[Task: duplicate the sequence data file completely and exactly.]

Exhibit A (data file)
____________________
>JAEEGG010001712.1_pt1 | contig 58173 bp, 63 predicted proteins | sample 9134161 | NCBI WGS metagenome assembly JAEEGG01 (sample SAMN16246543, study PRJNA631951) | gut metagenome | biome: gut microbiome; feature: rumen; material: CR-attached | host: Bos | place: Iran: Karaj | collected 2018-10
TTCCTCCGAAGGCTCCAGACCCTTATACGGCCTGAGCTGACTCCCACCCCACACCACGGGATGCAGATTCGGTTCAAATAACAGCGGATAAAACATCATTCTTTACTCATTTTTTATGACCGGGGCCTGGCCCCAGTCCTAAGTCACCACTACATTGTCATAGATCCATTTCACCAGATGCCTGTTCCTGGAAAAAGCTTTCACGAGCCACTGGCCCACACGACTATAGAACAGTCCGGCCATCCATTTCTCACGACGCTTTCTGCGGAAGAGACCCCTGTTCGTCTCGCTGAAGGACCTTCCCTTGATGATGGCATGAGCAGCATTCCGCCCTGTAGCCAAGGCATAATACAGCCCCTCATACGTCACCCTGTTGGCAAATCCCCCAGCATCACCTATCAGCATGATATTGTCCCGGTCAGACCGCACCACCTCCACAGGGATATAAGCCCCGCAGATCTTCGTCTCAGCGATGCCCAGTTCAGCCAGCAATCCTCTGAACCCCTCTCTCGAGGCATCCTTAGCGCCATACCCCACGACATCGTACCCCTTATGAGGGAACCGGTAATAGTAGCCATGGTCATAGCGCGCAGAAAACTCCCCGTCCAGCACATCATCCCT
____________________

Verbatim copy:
>JAEEGG010001712.1_pt1 | contig 58173 bp, 63 predicted proteins | sample 9134161 | NCBI WGS metagenome assembly JAEEGG01 (sample SAMN16246543, study PRJNA631951) | gut metagenome | biome: gut microbiome; feature: rumen; material: CR-attached | host: Bos | place: Iran: Karaj | collected 2018-10
TTCCTCCGAAGGCTCCAGACCCTTATACGGCCTGAGCTGACTCCCACCCCACACCACGGGATGCAGATTCGGTTCAAATAACAGCGGATAAAACATCATTCTTTACTCATTTTTTATGACCGGGGCCTGGCCCCAGTCCTAAGTCACCACTACATTGTCATAGATCCATTTCACCAGATGCCTGTTCCTGGAAAAAGCTTTCACGAGCCACTGGCCCACACGACTATAGAACAGTCCGGCCATCCATTTCTCACGACGCTTTCTGCGGAAGAGACCCCTGTTCGTCTCGCTGAAGGACCTTCCCTTGATGATGGCATGAGCAGCATTCCGCCCTGTAGCCAAGGCATAATACAGCCCCTCATACGTCACCCTGTTGGCAAATCCCCCAGCATCACCTATCAGCATGATATTGTCCCGGTCAGACCGCACCACCTCCACAGGGATATAAGCCCCGCAGATCTTCGTCTCAGCGATGCCCAGTTCAGCCAGCAATCCTCTGAACCCCTCTCTCGAGGCATCCTTAGCGCCATACCCCACGACATCGTACCCCTTATGAGGGAACCGGTAATAGTAGCCATGGTCATAGCGCGCAGAAAACTCCCCGTCCAGCACATCATCCCT